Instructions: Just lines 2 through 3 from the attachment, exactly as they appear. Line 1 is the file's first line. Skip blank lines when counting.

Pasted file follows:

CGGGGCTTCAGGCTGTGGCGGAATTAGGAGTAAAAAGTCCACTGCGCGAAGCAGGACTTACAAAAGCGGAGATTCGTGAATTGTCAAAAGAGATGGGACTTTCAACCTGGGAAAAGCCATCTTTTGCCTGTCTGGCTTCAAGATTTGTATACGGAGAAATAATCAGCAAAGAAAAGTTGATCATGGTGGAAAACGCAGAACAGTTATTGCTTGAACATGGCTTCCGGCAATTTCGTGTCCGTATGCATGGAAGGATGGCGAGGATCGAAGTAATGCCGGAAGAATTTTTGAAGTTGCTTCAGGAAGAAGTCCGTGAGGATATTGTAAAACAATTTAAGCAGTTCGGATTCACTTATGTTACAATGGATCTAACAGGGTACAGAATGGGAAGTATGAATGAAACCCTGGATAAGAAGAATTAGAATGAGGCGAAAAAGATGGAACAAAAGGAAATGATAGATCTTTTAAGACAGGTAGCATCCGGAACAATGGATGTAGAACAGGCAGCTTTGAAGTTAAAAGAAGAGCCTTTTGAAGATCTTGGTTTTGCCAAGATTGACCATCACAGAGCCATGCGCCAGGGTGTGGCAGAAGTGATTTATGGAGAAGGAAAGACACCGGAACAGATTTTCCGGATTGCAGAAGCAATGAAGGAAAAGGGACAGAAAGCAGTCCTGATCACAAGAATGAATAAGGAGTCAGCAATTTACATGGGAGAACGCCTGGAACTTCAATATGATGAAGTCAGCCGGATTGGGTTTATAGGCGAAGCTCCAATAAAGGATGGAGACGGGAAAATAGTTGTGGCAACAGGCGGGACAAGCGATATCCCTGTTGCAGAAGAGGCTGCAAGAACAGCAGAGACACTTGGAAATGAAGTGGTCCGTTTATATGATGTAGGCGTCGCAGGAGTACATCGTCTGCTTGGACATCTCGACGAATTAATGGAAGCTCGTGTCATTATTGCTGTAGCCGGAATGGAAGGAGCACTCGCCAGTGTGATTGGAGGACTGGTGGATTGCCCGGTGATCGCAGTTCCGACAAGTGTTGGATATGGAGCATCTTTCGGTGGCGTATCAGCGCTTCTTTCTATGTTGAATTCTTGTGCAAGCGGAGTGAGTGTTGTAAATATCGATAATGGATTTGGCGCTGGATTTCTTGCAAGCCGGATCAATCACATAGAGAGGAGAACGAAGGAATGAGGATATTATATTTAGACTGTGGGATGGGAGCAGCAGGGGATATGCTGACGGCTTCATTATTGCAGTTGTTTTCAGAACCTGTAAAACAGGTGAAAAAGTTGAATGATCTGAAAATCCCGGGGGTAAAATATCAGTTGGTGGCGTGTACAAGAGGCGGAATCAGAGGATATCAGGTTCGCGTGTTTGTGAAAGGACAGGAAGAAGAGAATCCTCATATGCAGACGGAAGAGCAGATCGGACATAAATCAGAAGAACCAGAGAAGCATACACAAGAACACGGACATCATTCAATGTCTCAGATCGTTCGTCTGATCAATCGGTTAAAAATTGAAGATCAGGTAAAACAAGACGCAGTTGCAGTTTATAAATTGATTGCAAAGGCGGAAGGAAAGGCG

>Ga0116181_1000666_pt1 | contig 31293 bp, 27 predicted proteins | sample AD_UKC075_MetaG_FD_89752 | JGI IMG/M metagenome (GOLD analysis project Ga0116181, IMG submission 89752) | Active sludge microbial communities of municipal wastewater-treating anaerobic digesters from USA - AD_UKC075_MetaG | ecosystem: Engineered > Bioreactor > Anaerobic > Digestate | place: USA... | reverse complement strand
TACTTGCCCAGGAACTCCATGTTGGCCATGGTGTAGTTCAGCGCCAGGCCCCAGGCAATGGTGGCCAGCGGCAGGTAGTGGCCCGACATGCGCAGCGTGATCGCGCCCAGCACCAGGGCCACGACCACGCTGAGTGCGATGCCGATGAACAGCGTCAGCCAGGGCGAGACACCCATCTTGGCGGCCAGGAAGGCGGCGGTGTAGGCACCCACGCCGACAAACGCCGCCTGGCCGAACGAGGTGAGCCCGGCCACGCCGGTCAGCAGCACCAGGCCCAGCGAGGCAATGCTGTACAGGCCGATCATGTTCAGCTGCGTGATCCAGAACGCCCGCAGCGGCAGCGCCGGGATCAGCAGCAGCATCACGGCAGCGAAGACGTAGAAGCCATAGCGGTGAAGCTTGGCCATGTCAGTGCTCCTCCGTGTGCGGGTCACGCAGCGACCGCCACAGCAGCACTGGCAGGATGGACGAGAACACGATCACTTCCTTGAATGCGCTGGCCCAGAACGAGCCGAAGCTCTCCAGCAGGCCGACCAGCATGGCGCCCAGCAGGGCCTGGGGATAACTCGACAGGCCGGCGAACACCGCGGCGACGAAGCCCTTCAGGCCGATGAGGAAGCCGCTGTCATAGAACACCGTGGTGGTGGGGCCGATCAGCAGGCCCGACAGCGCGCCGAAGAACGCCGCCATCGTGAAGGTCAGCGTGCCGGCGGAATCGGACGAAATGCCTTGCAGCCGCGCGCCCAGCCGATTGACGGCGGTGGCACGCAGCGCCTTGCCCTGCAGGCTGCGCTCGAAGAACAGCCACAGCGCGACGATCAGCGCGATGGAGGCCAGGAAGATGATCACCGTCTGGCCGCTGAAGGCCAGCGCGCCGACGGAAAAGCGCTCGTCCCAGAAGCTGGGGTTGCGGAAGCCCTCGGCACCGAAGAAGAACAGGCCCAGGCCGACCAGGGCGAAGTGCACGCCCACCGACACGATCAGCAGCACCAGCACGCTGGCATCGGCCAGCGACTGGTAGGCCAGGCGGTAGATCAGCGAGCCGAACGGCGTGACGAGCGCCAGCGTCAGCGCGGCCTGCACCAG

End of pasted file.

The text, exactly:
>Ga0116181_1000666_pt1 | contig 31293 bp, 27 predicted proteins | sample AD_UKC075_MetaG_FD_89752 | JGI IMG/M metagenome (GOLD analysis project Ga0116181, IMG submission 89752) | Active sludge microbial communities of municipal wastewater-treating anaerobic digesters from USA - AD_UKC075_MetaG | ecosystem: Engineered > Bioreactor > Anaerobic > Digestate | place: USA... | reverse complement strand
TACTTGCCCAGGAACTCCATGTTGGCCATGGTGTAGTTCAGCGCCAGGCCCCAGGCAATGGTGGCCAGCGGCAGGTAGTGGCCCGACATGCGCAGCGTGATCGCGCCCAGCACCAGGGCCACGACCACGCTGAGTGCGATGCCGATGAACAGCGTCAGCCAGGGCGAGACACCCATCTTGGCGGCCAGGAAGGCGGCGGTGTAGGCACCCACGCCGACAAACGCCGCCTGGCCGAACGAGGTGAGCCCGGCCACGCCGGTCAGCAGCACCAGGCCCAGCGAGGCAATGCTGTACAGGCCGATCATGTTCAGCTGCGTGATCCAGAACGCCCGCAGCGGCAGCGCCGGGATCAGCAGCAGCATCACGGCAGCGAAGACGTAGAAGCCATAGCGGTGAAGCTTGGCCATGTCAGTGCTCCTCCGTGTGCGGGTCACGCAGCGACCGCCACAGCAGCACTGGCAGGATGGACGAGAACACGATCACTTCCTTGAATGCGCTGGCCCAGAACGAGCCGAAGCTCTCCAGCAGGCCGACCAGCATGGCGCCCAGCAGGGCCTGGGGATAACTCGACAGGCCGGCGAACACCGCGGCGACGAAGCCCTTCAGGCCGATGAGGAAGCCGCTGTCATAGAACACCGTGGTGGTGGGGCCGATCAGCAGGCCCGACAGCGCGCCGAAGAACGCCGCCATCGTGAAGGTCAGCGTGCCGGCGGAATCGGACGAAATGCCTTGCAGCCGCGCGCCCAGCCGATTGACGGCGGTGGCACGCAGCGCCTTGCCCTGCAGGCTGCGCTCGAAGAACAGCCACAGCGCGACGATCAGCGCGATGGAGGCCAGGAAGATGATCACCGTCTGGCCGCTGAAGGCCAGCGCGCCGACGGAAAAGCGCTCGTCCCAGAAGCTGGGGTTGCGGAAGCCCTCGGCACCGAAGAAGAACAGGCCCAGGCCGACCAGGGCGAAGTGCACGCCCACCGACACGATCAGCAGCACCAGCACGCTGGCATCGGCCAGCGACTGGTAGGCCAGGCGGTAGATCAGCGAGCCGAACGGCGTGACGAGCGCCAGCGTCAGCGCGGCCTGCACCAG